I’ve been listening to a lot of soul stuff lately, especially 1959-1962 Motown. It’s not as timeless as the mid-60s Motown–plenty of it sounds old–but it’s still chocked full of good tunes. Some take a while to grow on me and some are more immediate.
One that stopped me in my tracks on my first listen was “Don’t Leave Me” Henry Lumpkin. This 1962 track was released as a B-side of his “What is a Man (Without a Woman)” single after originally being a B-side for Marv Johnson in 1959.
Lumpkin cries “Don’t leave me/ Come on back” repeatedly with such anguish that it’s immediately believable that his woman–and what good is he without her–has left him. There are other lyrics in the song, the verses, but the song is so centered around that repeated line that it might as well have those repeat for two minutes.
In a way, I think of it as the anguished equivalent of Sam Cooke’s unceasingly suave first hit, “You Send Me” which just repeats the title line for most of length of the song. They’re both centered around one line and succeed in the emotion and style that is captured in that line–Lumpkin’s hurt and anguish and Cooke’s suaveness and love.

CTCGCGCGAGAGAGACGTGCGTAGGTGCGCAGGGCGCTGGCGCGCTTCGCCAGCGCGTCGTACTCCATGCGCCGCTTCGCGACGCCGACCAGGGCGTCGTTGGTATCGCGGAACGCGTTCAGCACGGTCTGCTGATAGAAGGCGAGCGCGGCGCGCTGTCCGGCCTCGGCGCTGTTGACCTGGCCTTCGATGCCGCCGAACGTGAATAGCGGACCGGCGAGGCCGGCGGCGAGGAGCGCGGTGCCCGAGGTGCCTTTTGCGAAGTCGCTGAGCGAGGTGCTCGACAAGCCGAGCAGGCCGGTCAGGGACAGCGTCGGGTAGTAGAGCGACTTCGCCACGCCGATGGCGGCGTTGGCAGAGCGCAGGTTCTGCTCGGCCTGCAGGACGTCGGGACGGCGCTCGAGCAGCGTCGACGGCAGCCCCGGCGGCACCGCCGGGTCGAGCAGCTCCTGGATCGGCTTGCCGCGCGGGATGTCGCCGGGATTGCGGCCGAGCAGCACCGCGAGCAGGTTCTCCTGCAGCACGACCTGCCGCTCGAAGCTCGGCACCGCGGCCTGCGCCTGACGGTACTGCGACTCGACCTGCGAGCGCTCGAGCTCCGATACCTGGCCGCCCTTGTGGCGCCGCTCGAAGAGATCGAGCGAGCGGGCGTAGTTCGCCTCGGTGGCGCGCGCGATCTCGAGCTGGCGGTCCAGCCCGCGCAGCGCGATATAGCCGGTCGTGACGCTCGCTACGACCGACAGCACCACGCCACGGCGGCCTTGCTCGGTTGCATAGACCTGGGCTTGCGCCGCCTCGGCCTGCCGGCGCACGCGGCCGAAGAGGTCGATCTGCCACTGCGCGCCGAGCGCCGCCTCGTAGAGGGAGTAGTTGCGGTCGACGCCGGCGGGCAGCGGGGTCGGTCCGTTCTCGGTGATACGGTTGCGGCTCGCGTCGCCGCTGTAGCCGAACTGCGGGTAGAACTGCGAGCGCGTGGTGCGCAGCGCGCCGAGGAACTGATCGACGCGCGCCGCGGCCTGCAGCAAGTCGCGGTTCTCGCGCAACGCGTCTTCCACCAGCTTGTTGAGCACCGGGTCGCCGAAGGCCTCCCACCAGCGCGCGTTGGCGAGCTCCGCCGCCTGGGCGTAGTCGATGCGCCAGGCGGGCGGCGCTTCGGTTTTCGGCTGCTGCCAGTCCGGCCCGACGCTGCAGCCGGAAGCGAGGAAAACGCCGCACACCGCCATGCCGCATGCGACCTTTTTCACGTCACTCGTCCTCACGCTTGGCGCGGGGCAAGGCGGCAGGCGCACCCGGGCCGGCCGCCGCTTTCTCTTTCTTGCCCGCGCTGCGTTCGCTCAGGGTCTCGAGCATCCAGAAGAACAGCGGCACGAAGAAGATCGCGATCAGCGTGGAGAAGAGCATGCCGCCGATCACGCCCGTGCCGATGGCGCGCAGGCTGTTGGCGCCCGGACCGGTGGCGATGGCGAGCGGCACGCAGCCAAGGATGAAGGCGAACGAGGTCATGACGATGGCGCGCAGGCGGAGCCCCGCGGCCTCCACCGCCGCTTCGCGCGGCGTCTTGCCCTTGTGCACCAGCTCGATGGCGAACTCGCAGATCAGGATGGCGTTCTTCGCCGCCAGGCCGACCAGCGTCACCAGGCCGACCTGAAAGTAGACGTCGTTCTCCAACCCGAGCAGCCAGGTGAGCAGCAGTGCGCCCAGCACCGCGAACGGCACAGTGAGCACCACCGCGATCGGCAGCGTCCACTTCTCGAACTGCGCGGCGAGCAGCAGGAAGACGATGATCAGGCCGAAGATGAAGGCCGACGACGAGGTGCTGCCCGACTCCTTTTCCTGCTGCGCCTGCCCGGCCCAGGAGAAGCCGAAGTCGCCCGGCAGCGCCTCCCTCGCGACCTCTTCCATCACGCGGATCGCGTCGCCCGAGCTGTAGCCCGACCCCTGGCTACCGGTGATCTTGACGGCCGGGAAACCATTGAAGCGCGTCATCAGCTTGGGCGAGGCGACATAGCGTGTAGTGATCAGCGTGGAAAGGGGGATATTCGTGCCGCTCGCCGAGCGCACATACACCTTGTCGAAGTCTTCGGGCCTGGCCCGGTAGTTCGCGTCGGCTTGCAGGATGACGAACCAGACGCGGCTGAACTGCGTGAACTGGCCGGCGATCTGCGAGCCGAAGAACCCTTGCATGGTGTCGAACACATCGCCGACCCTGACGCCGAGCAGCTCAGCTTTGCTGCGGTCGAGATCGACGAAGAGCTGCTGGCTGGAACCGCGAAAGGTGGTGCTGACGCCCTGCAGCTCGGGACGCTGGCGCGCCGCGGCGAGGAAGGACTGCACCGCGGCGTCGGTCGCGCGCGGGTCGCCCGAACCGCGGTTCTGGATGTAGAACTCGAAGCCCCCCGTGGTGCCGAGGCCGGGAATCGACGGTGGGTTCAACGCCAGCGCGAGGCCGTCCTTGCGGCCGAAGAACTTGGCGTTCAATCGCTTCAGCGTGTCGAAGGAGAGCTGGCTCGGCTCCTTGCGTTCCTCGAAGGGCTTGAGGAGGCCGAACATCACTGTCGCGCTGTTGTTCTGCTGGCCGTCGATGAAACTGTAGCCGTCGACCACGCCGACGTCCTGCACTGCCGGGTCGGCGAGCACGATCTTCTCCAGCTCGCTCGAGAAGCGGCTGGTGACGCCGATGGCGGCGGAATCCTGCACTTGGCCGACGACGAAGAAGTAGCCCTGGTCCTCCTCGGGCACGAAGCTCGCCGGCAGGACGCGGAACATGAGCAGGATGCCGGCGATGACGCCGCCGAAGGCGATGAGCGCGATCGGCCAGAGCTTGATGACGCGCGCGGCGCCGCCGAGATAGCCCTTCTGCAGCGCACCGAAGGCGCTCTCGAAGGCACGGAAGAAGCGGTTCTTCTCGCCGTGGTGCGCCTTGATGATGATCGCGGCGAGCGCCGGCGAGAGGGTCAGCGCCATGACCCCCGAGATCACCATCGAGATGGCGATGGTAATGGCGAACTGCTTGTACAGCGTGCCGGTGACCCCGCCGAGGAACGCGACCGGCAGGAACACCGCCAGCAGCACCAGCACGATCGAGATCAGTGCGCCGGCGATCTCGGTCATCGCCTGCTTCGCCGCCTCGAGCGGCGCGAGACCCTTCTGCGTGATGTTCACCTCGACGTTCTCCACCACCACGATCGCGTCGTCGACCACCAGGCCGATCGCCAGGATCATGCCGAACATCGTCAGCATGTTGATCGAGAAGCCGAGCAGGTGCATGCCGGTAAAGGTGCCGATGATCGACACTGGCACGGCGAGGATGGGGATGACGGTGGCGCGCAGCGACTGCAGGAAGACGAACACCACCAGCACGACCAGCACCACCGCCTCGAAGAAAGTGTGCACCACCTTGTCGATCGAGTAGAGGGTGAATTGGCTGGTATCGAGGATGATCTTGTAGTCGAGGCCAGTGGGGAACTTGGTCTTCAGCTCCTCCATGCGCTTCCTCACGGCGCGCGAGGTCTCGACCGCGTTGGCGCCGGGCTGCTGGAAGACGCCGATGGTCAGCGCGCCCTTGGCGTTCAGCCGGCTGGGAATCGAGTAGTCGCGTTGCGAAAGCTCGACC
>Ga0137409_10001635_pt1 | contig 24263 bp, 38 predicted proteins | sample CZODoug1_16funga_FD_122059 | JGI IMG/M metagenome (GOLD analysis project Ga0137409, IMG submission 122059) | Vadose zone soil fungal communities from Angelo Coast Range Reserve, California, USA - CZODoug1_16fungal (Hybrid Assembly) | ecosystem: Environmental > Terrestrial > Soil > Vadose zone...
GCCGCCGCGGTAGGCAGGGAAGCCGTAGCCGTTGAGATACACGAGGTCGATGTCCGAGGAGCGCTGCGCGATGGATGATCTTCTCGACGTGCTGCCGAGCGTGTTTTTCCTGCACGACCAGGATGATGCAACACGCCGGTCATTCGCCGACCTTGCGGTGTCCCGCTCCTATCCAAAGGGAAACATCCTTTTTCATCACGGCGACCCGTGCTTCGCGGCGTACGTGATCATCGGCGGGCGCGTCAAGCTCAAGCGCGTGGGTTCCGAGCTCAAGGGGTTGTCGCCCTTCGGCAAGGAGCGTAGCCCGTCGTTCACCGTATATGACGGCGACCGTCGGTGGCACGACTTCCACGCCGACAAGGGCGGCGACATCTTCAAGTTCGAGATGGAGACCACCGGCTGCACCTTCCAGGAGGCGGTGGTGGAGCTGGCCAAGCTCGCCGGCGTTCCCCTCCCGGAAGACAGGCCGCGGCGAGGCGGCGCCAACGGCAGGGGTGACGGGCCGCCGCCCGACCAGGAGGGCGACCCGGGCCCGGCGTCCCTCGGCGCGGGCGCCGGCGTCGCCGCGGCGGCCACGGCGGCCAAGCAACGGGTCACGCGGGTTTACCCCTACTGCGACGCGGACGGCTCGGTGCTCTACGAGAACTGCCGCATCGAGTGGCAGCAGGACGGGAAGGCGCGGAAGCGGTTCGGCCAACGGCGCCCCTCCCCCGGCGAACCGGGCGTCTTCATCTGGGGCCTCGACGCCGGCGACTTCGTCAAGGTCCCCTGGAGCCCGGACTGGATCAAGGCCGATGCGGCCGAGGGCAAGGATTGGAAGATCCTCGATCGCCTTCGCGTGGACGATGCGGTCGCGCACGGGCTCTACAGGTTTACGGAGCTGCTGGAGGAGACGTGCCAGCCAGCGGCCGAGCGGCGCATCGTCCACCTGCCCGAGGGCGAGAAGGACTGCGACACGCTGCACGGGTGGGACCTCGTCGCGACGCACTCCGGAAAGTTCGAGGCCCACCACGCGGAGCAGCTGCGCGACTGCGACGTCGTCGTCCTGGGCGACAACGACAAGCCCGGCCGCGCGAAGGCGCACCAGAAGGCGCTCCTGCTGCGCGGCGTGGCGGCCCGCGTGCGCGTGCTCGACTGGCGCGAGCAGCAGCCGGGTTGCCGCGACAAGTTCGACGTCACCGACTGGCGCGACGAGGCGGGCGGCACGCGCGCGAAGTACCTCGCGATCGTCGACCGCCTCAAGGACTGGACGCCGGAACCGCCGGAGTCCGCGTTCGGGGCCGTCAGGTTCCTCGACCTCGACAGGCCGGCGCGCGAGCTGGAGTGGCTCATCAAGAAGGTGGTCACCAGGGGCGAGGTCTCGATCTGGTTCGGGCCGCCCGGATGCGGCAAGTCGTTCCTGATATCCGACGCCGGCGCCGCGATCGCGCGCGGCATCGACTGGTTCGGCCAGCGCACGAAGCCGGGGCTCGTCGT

I have been hearing a lot of one particular feeling or emotion in a lot of indie songs these days: yearning. That’s the currency of the day and I–and it seems plenty of other people–are buying it. While “You Send Me” stands as a counterexample, I think a lot of the ’60s soul songs I like trade in anguish. One of my favorite all-time songs The Tracks of My Tears” is another example where the singer puts across pure anguish. What still gets me about it is that Smokey Robinson’s voice is a pure cry, a wail. It’s anguish in a way that only Smokey could do; Lumpkin twists his voice into anguish in a way that all his.
Also, let’s be honest, one of the best Motown singles of all time is “Bernadette” and that’s all anguish.